‘Mare’: Film Review

In Dubrovnik, as everywhere, the wealthy do not live near the airport — so much noise, so much traffic, so many planes overhead stealing sections of cloudless blue sky. Instead, the airport’s depressed, cracked-concrete environs are occupied by blue-collar families like the one at the heart of Andrea Staka’s third feature (after “Cure” and 2008’s Locarno-winning “Fraulein”), which gives “Mare,” as specific and intimate a portrait of female midlife dissatisfaction as you’ll find, its more universal striations of class and social awareness.

The contrast inherent in a narrow, proscribed life lived right next to a portal to the wide world is deftly reinforced. But “Mare” feels grounded in both senses: It is authentically rooted in its very specific locale, but as a story it is also overcautiously constrained, the narrative equivalent of being confined to quarters.

This sense of claustrophobia is of course part of the point. Mare (an excellent Marija Skaricic, who also starred in both of Staka’s previous films) is the capable, taken-for-granted mother of a troublemaking teenager and two younger kids, and the wife of big, gruff airport worker Djuro (Goran Navojec). Djuro, who like many men in the region is scarred by the memories of the Balkan Wars in which he fought, won’t hear of Mare working, so they are condemned to live off his meager paycheck, in a house that is not even their own, which they may have to vacate at any moment. And the washing machine is busted.

In this prosaic world of clotheslines, grocery shopping and dinner preparation, Mare, like many women in her circumstances, is both central to the physical and emotional well-being of her family, and wholly invisible to them. During the busy household’s shared bathroom ritual, first her husband then her daughter burst in and bustle around while she is sitting forlornly on the toilet. The idea of her as a person who might need privacy or have any sort of interior life simply does not seem to have occurred to them.

But then, it’s perhaps something that Mare herself has suppressed, the better to dedicate herself to the humdrum demands of insolvent family life here on the unromantic outskirts of touristy Dubrovnik. Which is why it’s such a surprise to her when, one windy day, attraction flares during a chance encounter with newly arrived Polish neighbor Piotr (Mateusz Kościukiewicz). With little hesitation — just enough to get him to fix the washing machine — Mare embarks on an affair that is both torrid and tender, especially contrasted with the few seconds of grunting thrusts that is her lovemaking with Djuro. The glamor of this illicit relationship, as well as the guilt, combine to bring a complicated light back into Mare’s eyes. At the very least, she is interested in herself in a way she has not been for a long time.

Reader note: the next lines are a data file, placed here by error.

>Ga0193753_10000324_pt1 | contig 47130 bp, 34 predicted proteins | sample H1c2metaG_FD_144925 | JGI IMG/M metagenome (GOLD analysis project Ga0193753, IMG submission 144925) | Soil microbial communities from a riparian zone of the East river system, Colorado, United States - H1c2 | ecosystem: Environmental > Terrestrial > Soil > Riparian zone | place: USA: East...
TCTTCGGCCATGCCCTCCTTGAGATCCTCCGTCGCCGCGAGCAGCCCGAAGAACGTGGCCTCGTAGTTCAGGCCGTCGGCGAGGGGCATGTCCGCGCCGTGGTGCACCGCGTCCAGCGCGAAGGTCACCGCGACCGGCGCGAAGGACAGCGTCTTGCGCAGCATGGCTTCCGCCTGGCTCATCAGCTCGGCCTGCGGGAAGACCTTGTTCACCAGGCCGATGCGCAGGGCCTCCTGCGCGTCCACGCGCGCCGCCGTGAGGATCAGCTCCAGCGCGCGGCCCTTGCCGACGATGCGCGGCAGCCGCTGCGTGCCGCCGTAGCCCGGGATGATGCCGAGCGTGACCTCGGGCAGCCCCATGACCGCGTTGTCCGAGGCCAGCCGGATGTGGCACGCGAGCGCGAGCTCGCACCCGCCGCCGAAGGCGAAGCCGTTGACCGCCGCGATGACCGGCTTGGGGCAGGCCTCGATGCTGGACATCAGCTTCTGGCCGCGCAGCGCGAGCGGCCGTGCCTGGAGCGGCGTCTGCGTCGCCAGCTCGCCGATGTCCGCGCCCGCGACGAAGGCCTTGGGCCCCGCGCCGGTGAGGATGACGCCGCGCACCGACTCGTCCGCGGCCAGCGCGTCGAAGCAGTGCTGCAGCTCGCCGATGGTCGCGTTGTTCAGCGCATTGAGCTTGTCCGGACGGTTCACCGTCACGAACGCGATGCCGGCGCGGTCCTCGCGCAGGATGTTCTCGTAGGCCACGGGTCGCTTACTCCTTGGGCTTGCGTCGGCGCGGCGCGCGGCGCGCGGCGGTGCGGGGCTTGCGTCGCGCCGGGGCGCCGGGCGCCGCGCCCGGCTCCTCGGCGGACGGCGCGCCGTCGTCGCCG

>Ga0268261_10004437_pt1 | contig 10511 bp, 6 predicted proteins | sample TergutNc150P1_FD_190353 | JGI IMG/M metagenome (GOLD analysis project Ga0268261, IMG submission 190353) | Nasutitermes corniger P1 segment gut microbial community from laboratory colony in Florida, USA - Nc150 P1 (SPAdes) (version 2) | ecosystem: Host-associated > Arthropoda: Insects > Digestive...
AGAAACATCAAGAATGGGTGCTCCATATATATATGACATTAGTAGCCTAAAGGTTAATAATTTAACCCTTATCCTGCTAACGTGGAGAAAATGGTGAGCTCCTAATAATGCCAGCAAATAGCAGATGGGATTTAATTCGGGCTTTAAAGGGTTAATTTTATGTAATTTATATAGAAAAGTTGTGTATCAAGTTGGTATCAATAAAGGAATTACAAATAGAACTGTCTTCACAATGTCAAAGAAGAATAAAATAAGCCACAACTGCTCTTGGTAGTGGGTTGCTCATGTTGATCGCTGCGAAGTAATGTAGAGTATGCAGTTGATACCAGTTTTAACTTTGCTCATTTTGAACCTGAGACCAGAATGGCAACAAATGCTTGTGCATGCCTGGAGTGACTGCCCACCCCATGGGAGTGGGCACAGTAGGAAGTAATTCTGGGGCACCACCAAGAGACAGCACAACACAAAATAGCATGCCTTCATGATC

But while all these steps feel honestly earned, the journey of a middle-aged woman discovering some sort of liberation in an extramarital liaison is hardly untrodden ground. It feels a little disappointing that the story, which is admirable in its restraint but sometimes frustrating in its ambivalence, should feel so familiar after the eccentric, but quietly anthemic portraits of fraught female relationships that Staka has delivered before. And while the lead actress and the director have an obvious rapport, the film curiously underserves Skaricic, who with her densely packed, no-nonsense aura, her stubborn jaw and sensible mom-cut hair, projects almost too strong, too willful a presence for such a hesitant narrative.

It is shot with the stylistic boldness that the story lacks, however, with DP Erol Zubecvic’s close-up, aggressive Super-16 images giving the film a grubby, textured graininess that works its way into the story like grit beneath fingernails. And Ephrem Lüchinger’s music comes as a welcome, subtly disorienting surprise when it plays unexpectedly, accenting brief moments while the rest of the film, right up to its unresolved conclusion, is largely scoreless.

But the blowsy, up-front style cannot make any more epic the dimensions of a rather overfamiliar domestic drama. It has a faintly soap-opera vibe — a UK-style, kitchen-sink soap, that is, not one of its glossily over-the-top American counterparts. Without a stronger, more involving narrative framework, “Mare” perhaps works best as an intriguing, lived-in snapshot of its unusual, paradoxical location. Face away from the roads grown weedy with neglect, toward the rocky coastline and the sapphire sea sparkling darkly beyond, you could imagine yourself in paradise — until a plane roars overhead, and brings you down to earth.

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